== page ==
Local taxpayers shouldn’t always have to pick up the tab

Sitting on the edge of a national wilderness, local taxpayers are all too well aware of having to pick up the tab. Two issues are currently in play, the push to exchange state land inside the BWCA for federal land, and, the loss of tax base when islands and other areas outside the BWCA are removed from the tax roles.
Our position on the BWCA land exchange is straightforward. An apple for an apple. Just as the federal law says, the state lands can be exchanged, not sold, for federal lands. Seems simple but the same people who are against seemingly everything are opposing this as well.
They want the feds to buy out the state land. Several problems with this scenario, number one being there is no pot of gold to make that happen. And, the state of Minnesota has been losing money for over 50 years by those lands not generating income. A sale will not create an ongoing revenue stream, it’s a once and done, and a fleecing of the taxpayers.
Local taxpayers know this issue inside and out. They remember where the resorts and cabins were located before the federal government created a man-made wilderness by forcing buyouts and either burning what was there or throwing it to the bottom of Basswood Lake.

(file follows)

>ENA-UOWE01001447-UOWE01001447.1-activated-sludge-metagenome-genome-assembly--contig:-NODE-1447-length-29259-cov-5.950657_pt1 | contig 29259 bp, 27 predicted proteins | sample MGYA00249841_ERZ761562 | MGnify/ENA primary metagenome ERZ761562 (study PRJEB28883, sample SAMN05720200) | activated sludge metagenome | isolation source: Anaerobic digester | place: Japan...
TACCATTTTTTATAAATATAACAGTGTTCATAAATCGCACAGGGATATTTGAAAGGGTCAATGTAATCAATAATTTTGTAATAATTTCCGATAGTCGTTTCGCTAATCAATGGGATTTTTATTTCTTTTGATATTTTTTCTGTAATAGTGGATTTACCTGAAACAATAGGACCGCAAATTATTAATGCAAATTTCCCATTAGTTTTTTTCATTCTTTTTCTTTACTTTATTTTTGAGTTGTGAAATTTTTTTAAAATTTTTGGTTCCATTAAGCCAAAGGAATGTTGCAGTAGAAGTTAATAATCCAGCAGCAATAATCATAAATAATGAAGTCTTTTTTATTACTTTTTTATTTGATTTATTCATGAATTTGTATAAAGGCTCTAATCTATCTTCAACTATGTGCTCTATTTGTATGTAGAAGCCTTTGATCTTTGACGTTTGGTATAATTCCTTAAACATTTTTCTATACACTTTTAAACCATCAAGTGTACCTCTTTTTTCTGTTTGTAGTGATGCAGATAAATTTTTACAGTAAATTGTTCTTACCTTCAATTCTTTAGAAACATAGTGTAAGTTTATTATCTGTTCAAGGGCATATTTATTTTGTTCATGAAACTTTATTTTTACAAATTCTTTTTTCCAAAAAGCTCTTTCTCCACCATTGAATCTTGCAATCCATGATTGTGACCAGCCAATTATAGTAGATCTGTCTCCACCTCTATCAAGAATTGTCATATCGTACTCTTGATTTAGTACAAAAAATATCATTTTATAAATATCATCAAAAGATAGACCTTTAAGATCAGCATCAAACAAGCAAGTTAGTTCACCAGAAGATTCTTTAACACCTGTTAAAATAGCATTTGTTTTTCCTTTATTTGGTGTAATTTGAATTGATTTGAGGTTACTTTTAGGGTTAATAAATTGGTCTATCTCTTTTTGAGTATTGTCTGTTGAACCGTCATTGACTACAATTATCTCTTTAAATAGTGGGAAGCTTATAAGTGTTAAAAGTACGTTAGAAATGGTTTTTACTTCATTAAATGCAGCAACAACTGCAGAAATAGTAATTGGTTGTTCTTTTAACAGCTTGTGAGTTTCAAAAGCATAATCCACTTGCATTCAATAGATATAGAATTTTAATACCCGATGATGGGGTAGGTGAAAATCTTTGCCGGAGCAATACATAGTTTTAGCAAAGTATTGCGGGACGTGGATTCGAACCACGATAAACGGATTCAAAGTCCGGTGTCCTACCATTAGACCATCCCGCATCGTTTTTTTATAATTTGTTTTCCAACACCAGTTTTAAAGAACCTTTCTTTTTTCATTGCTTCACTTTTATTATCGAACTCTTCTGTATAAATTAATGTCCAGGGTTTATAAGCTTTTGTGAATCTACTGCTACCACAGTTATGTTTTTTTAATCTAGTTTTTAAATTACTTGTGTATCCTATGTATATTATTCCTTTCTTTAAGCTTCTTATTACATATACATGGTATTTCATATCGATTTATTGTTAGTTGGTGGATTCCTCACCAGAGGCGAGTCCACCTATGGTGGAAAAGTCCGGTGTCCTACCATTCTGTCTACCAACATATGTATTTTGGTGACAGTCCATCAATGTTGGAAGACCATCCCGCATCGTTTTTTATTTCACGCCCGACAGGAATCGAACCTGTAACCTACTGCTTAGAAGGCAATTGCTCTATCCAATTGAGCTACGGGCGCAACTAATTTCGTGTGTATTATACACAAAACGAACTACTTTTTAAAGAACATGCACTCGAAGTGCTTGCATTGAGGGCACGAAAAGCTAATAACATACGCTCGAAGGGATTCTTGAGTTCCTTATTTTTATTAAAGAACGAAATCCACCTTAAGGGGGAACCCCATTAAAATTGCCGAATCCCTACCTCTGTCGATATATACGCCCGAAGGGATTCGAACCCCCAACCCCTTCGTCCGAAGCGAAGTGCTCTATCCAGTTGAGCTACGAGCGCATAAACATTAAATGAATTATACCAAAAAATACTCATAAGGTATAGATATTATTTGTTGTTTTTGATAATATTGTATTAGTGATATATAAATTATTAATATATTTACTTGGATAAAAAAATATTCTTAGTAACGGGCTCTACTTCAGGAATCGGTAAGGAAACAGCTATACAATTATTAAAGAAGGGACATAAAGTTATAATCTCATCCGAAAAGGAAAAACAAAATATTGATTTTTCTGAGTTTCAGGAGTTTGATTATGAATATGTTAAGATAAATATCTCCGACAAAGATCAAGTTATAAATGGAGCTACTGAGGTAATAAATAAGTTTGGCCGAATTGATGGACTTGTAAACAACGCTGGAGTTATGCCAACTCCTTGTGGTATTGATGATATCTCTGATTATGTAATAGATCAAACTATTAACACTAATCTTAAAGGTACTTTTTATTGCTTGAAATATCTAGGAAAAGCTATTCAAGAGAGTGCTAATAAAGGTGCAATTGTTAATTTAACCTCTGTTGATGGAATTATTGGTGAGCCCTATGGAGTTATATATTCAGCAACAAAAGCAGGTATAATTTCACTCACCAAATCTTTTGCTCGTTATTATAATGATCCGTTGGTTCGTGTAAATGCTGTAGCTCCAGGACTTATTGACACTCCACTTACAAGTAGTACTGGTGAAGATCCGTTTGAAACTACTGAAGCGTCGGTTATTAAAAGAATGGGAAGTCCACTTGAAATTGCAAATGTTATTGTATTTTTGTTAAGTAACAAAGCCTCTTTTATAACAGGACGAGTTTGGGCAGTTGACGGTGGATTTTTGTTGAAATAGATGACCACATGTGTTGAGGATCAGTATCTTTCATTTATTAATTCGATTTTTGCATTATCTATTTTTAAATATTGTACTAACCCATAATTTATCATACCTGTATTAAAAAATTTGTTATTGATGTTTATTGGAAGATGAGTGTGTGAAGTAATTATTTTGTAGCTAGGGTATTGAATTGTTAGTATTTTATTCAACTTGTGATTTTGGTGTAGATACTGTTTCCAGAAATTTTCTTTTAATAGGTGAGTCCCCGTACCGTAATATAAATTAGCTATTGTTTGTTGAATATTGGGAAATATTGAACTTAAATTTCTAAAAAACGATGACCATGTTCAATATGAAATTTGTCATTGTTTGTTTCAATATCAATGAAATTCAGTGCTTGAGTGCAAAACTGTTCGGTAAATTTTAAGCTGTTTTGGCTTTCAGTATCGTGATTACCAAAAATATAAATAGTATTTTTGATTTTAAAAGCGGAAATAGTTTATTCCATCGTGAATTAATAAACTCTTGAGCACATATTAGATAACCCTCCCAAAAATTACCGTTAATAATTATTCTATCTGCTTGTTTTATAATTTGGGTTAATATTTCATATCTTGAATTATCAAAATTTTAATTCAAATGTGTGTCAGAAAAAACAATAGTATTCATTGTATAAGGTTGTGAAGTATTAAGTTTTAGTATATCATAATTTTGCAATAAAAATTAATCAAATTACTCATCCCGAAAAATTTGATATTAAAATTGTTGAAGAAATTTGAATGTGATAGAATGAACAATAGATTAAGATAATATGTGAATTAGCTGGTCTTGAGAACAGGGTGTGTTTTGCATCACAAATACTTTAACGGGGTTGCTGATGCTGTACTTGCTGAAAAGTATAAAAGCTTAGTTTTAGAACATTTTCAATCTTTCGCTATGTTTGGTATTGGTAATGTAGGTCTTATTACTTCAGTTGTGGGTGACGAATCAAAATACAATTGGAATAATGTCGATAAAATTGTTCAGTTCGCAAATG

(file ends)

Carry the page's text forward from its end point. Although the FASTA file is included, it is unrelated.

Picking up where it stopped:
Ever wonder why diving isn’t allowed in the BWCA? Here’s a hint: The Forest Service doesn’t want people to know what’s below those blue waters.
The second issue has to do with lands being bought out by non-profit trusts and later sold to the government. Gone from the tax rolls, the pie gets smaller and those of us who live here and pay taxes get to pay more.
We give the Town of Morse credit for sticking to their guns and demanding that an equal amount of government land be sold to make up for what has been lost when islands on Burntside Lake were sold to land trusts.
Instead of rolling over, the town board has prompted the Minnesota DNR to find other lands in the township to put back on the tax rolls. Will that happen? Probably, since the trust that now owns these islands has to pay property taxes until the township relents. The shoe is on the other foot.
These two examples of doing what makes sense instead of relying on emotion give us hope for the future. When the anti crowd wants to win “one funeral at a time” we want it to be known there are people of all ages who will speak up for what is right.
We’re still waiting for the Forest Service to move on funding the cost of rescuing their customers when someone sprains an ankle or has to run from a forest fire. If the cost were to be passed on in the form of an increase in the permit fees, so be it. No one should be in opposition.
Doing what’s right for the local taxpayer may not be a rallying cry for groups that claim to support more public land. Our hope is that changes. Soon.